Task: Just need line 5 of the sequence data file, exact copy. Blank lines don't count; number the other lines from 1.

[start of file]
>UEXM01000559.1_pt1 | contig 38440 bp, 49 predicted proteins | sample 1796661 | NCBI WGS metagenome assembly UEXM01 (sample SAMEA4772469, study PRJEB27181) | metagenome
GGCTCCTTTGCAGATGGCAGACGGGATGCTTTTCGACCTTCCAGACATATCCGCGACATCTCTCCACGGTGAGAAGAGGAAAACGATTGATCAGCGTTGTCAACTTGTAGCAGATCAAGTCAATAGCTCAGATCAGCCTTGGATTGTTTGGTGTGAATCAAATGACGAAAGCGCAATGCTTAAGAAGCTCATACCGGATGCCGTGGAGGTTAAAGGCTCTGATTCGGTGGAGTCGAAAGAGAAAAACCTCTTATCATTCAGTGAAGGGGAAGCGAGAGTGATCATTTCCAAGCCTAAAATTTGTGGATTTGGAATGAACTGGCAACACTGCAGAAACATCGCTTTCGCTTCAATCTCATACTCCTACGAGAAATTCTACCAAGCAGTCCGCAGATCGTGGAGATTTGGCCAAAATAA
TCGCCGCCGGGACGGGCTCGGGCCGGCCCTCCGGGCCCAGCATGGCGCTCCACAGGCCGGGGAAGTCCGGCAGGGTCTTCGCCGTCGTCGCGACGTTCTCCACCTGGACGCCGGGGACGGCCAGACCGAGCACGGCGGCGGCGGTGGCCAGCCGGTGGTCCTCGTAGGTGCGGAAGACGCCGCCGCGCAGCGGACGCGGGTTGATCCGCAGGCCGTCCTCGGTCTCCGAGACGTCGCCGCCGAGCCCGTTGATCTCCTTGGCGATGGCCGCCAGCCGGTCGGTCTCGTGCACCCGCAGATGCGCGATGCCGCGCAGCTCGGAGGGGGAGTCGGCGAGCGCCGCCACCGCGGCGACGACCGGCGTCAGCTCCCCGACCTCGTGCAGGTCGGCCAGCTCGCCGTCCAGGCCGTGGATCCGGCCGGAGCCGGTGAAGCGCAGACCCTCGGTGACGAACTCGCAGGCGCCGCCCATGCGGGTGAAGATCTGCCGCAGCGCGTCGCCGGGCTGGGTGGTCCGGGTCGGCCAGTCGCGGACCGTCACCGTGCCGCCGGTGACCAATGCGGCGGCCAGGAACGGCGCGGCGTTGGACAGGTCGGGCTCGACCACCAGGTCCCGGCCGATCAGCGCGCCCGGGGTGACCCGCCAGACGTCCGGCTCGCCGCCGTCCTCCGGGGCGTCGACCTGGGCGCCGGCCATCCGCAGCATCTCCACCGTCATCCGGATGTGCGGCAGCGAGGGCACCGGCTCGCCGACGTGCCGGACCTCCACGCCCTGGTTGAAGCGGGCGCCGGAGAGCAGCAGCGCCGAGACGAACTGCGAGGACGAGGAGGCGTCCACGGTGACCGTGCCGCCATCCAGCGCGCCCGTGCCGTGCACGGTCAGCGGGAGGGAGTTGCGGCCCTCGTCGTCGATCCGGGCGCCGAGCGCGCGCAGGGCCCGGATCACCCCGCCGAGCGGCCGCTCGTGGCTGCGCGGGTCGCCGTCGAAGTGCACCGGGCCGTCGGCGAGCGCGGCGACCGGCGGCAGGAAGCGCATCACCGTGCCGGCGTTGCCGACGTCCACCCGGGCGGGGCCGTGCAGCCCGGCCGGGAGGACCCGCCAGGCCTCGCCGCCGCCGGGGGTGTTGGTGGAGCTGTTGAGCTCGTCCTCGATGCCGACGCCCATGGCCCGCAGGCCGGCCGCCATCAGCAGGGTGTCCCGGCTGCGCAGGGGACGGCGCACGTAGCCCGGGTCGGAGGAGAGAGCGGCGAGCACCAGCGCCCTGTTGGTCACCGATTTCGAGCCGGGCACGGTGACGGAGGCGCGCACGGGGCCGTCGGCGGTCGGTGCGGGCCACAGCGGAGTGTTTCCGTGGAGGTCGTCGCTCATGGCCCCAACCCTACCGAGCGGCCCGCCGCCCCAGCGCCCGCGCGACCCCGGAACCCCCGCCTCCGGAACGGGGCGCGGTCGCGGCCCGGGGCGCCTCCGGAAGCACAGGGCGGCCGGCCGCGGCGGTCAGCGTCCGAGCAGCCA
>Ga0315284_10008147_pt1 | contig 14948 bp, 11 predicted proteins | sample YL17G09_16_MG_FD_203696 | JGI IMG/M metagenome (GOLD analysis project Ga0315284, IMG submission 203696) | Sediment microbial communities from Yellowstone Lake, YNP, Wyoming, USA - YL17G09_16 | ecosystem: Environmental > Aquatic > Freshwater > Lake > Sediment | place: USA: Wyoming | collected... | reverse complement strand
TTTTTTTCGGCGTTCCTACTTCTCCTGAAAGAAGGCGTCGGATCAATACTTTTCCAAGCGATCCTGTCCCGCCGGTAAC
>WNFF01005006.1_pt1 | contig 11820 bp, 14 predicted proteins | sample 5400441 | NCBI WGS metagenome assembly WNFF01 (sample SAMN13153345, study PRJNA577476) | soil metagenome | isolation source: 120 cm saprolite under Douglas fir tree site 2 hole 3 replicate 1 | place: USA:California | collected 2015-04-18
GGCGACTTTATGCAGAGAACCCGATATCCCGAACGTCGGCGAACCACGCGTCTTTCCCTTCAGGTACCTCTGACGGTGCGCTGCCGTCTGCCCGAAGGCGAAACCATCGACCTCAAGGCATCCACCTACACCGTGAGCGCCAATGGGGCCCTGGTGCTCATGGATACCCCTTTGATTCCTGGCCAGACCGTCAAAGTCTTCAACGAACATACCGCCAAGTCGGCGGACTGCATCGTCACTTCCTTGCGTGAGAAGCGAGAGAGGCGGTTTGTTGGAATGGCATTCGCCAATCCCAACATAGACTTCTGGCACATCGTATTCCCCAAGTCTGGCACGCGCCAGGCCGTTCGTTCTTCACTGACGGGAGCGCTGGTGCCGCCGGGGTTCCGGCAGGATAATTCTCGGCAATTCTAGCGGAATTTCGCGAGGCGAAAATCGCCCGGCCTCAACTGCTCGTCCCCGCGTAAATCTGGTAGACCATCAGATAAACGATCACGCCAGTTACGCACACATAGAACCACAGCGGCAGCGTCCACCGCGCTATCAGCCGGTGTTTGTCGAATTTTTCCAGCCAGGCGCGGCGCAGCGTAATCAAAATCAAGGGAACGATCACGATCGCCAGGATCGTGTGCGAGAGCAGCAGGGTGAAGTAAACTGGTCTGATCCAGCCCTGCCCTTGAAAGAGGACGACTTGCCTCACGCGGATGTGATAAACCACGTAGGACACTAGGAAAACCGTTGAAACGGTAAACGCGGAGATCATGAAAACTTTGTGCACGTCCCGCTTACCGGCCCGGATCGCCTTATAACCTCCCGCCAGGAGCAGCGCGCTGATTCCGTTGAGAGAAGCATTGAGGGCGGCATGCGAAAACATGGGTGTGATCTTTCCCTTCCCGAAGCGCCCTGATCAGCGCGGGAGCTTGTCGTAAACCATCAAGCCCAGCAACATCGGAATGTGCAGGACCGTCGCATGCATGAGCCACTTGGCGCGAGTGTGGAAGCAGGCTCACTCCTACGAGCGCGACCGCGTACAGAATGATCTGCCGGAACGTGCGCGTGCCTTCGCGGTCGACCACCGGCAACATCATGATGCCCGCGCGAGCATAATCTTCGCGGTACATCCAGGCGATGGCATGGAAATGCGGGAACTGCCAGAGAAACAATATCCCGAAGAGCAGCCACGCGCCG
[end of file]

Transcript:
TTTTTTTCGGCGTTCCTACTTCTCCTGAAAGAAGGCGTCGGATCAATACTTTTCCAAGCGATCCTGTCCCGCCGGTAAC